The complications of setting up an internal division to handle television and Internet sales may be disruptive and perceived as competitive to one’s retail marketplace if not done properly.

Your marketing agency or consultant will help you overcome that problem with strategies that have proved successful.

Beseler Photo Marketing Company’s Pete Buckles told me that his firm placed a “retail rate” (DR) ad in Popular Photography magazine.  A retail DR ad is considerably less expensive than institutional advertising.  In fact, direct response print advertising rates in all newspapers and magazines can be purchased for up to 80% off rate card! A DR ad features a retail price and ordering instructions.  It’s a format commonly used by mail order firms.  In order not to be perceived as competing with his retailers.  He advertised his product using a direct response ad at full retail even though it was heavily discounted at retail.  Much to his dismay, he had dealer complaints.  Even though the dealers who complained were offering the very same unit for 30% less, they interpreted Pete’s action as a directly competitively.  By the way, even at list price, they sold a lot of product.  Their ad budget was underwritten by the sales.  And, sales of his product at retail went up.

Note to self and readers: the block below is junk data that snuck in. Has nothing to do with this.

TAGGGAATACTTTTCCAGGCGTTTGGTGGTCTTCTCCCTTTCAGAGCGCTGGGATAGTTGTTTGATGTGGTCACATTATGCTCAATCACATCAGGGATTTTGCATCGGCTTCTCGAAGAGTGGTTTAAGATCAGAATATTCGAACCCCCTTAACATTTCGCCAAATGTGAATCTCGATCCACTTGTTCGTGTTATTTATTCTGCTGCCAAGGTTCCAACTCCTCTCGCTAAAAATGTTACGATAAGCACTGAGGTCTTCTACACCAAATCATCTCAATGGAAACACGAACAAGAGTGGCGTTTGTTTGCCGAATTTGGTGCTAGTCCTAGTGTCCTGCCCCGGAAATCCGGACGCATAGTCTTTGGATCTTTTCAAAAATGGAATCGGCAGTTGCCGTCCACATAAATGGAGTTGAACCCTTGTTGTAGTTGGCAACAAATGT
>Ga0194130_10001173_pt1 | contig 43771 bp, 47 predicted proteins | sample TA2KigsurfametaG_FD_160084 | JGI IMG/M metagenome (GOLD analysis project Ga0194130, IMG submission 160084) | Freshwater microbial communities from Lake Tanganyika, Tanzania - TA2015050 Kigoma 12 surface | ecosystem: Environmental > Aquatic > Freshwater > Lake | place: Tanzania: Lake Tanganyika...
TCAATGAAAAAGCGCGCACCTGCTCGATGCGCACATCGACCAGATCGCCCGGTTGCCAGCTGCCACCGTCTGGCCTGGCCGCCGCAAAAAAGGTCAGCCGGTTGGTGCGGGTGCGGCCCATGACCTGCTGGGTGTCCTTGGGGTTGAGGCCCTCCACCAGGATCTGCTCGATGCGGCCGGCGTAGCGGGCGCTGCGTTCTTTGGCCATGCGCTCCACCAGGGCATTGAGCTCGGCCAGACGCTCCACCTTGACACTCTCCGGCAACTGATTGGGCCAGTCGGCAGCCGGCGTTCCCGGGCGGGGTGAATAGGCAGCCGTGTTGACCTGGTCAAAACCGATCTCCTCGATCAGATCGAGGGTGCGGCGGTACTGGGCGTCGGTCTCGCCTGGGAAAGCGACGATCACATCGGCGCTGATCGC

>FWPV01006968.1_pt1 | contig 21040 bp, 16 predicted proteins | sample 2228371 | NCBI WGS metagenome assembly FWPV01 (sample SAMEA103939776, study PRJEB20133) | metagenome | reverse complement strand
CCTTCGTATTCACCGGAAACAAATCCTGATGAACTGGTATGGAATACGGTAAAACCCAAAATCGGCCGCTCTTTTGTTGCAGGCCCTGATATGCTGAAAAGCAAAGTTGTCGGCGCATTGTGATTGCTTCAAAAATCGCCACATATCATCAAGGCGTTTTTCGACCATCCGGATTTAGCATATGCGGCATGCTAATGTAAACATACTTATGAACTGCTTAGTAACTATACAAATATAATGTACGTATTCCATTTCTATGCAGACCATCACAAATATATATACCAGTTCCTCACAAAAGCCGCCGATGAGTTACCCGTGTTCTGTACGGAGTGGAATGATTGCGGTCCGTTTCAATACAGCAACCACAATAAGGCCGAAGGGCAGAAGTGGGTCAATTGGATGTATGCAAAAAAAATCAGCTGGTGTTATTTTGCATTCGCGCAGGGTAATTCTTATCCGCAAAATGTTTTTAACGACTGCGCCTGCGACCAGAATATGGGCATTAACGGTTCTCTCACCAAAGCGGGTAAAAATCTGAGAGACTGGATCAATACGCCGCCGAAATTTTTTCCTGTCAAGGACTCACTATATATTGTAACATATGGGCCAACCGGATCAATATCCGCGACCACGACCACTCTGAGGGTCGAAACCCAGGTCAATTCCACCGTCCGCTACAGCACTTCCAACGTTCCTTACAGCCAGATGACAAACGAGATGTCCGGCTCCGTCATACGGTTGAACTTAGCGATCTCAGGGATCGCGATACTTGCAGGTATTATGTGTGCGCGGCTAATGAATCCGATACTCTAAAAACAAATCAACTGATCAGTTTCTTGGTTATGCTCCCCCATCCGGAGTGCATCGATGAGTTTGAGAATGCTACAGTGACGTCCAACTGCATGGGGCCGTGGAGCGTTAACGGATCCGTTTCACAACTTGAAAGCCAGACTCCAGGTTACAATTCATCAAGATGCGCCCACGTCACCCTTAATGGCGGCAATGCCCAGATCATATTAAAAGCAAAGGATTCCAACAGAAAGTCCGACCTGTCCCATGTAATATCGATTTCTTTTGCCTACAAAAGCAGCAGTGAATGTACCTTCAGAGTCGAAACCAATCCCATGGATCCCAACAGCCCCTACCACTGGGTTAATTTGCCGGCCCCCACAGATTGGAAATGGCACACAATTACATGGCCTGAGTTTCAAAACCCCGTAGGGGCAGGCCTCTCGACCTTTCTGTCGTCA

Our psychography reports showed there are untapped customers.

Our after-market selling techniques put these new customers into his retailer’s stores.


“I have never made the slightest effort to compose anything original.”  W.A. Mozart

“Originality is the most dangerous word in advertising.”  Rosser Reeves

In 1988 we created a program for Yashica Corporation, the camera manufacturer.  They had 5,000 cameras at $400 retail ($265 wholesale) that weren’t moving.  We sold all 5,000 at full retail in 84 minutes at a Cost Per Order (CPO) of $325.  They made $75 each on the sale and $200 each on the subsequent sale of related accessories.  When the direct response TV ad aired, there were about 7,500 of these cameras on dealers’ shelves around the country.  Even though these cameras had been sitting on the shelf with little consumer interest in them, they sold-out within 2 weeks!  Before TV, Yashica would have had to sell them at a loss on the closeout market.  Genius?  Not at all.  We incorporated a sales technique used by Bell & Howell in the 30’s to sell movie cameras door-to-door.  It worked greatly.  If we’re lucky, we’ll never win an award.  The Clio is awarded for creativity to ad agencies.  Of 81 television classics picked by the Clio festival one year, 36 of the agencies involved had either lost the account or gone out of business.